III. RESULTS

*Outer-Belt Asteroids and Long-Term*

Chaotic Motion

We present our results for the 25 outer-belt

J

(11.86 yr). The

Lyapunov time T

L

is shown in column 3, while

the predicted escape time T

e

, in units of 10

6

T

J

,

is in column 4. T

e

using *b*=1.74 and *a*=1.30. These values were

determined from the semimajor axis survey

results of this study, presented below. They

agree with the values found in LFM for aster-

oid orbits interior to Jupiter. The 25 orbits fall

into three categories, as denoted in column 5.

An "A" signifies a clearly chaotic orbit, where

the Lyapunov exponent as a function of time

appears to have leveled off to a nonzero value.

A typical plot of

in such a case is shown in

appears to be

leveling off but the integration was not long

enough to determine a value. The values of T

L

calculated for these orbits are therefore lower

limits. A typical plot for this case is shown in

Figure 1, curve B. A "C" in column 5 means

that the orbit was quasiperiodic (or very weakly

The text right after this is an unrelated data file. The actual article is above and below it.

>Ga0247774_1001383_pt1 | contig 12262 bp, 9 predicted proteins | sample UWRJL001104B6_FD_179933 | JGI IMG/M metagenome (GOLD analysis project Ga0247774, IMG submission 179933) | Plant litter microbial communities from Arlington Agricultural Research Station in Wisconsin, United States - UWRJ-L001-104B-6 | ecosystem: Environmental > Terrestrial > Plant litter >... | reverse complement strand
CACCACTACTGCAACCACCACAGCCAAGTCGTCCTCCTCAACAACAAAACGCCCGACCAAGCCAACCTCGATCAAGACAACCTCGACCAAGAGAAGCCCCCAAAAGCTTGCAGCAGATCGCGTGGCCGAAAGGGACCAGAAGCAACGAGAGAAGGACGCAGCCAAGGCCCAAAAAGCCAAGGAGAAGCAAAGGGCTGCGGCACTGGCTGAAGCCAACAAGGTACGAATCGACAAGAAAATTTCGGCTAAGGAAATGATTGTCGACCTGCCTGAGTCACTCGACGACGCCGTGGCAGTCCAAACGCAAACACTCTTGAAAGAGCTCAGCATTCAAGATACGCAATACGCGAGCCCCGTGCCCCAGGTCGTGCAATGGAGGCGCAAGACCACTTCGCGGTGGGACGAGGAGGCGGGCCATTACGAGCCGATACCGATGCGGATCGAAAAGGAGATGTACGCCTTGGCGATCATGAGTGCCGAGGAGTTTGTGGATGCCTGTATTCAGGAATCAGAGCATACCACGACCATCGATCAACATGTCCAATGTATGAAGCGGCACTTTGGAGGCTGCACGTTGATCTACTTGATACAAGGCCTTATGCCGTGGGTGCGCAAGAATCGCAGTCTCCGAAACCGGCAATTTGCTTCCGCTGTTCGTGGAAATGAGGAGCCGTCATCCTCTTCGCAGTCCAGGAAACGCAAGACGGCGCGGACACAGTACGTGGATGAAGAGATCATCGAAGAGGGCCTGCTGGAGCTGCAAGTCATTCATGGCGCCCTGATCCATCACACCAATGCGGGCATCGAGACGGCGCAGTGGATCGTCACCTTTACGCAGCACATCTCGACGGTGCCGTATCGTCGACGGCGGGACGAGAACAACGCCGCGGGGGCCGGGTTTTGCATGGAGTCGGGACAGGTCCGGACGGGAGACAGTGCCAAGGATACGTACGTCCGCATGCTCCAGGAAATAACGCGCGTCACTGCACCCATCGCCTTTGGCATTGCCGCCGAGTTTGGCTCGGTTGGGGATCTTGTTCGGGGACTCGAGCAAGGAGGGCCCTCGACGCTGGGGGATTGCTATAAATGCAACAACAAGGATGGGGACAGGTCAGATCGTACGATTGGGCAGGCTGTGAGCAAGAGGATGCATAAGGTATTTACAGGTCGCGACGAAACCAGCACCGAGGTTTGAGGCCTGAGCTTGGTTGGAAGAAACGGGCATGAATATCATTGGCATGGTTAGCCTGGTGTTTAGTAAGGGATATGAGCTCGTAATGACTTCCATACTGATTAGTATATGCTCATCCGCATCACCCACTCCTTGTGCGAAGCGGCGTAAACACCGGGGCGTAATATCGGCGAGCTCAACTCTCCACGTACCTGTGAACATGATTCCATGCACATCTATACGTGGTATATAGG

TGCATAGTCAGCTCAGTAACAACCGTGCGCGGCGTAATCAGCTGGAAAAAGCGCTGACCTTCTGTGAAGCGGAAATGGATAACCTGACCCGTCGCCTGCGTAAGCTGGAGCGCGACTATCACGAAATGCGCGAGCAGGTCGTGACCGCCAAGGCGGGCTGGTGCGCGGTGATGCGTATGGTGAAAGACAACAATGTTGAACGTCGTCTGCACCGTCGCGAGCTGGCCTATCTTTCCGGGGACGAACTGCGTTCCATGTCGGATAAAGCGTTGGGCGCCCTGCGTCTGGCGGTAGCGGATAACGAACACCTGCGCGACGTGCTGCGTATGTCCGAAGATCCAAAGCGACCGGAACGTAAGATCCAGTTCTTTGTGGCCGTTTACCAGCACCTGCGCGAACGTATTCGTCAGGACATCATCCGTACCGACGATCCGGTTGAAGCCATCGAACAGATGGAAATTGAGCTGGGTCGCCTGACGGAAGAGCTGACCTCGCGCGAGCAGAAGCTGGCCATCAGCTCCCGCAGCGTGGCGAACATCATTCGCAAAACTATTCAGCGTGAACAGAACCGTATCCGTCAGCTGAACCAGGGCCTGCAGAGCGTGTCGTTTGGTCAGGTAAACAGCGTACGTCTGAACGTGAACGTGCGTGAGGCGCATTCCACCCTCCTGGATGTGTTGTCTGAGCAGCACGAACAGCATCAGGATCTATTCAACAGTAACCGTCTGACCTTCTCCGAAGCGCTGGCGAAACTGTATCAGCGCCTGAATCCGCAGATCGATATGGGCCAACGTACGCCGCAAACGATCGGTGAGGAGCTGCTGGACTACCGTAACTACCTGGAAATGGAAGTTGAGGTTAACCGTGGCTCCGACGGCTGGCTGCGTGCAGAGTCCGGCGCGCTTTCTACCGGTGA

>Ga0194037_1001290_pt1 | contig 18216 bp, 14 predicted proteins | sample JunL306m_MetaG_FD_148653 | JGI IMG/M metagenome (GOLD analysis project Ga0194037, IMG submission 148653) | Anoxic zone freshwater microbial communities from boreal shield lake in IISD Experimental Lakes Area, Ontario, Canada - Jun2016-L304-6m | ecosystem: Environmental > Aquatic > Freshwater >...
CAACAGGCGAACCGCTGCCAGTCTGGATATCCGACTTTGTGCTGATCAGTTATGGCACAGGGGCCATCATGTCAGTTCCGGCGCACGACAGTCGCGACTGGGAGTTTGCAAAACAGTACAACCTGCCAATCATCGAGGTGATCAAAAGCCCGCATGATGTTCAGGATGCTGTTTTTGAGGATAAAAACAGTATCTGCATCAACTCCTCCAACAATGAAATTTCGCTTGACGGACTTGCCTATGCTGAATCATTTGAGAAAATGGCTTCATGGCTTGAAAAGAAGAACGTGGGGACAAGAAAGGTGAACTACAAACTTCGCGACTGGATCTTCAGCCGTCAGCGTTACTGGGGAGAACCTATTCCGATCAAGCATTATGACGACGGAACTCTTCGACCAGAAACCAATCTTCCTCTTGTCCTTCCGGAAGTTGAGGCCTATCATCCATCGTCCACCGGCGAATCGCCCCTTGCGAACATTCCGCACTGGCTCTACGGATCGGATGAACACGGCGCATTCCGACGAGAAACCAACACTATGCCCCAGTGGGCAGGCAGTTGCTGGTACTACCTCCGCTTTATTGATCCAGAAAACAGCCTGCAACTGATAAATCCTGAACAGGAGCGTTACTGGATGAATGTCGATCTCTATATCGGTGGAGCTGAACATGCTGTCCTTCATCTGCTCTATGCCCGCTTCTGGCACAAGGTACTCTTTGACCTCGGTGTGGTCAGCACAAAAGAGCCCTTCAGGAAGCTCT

chaotic at best), where the Lyapunov exponent

is asymptotically zero (or nearly zero). Curve

C of Figure 1 shows

vs. t for a typical orbit of

this type. The actual T

L

for these orbits is very

large. We could have performed longer inte-

grations and, possibly, thereby removed some

of the > signs from columns containing T

L

and

T

e

i.e., converted class C into class B, or

class B into class A. This would be a noble

deed, but not an especially valuable use of time

because our real interest and concern centers

on just those minor planets with short Lyapu-

nov times.

An important characterization of the T

L

-T

e

L

and therefore relate it to physical

systems. In data obtained from LFM, we found

that the distribution of residuals in log T

e

for

the Jupiter-Sun system and asteroid orbits

inside Jupiter's orbit was consistent with a

Gaussian shape with standard deviation

=

0.98. Thus, for a given population of objects,

some nonzero percentage would be expected

to lie in the tail of the distribution. Take for

example the asteroid in Table II with the

*Chaotic Motion in the Outer Asteroid Belt*

page 5

**Figure 1.**

Typical behavior of the Lyapunov exponent

as a function of time (in Jovian periods), illustrating three

types. The curve labeled A is strongly chaotic; an

approximate value for

is quickly found. Curve B is

"possibly-chaotic," and further integratio n is required to

determine the asymptotic value of

. Curve C represents a

typical quasiperiodic (or at best very weakly chaotic) orbit.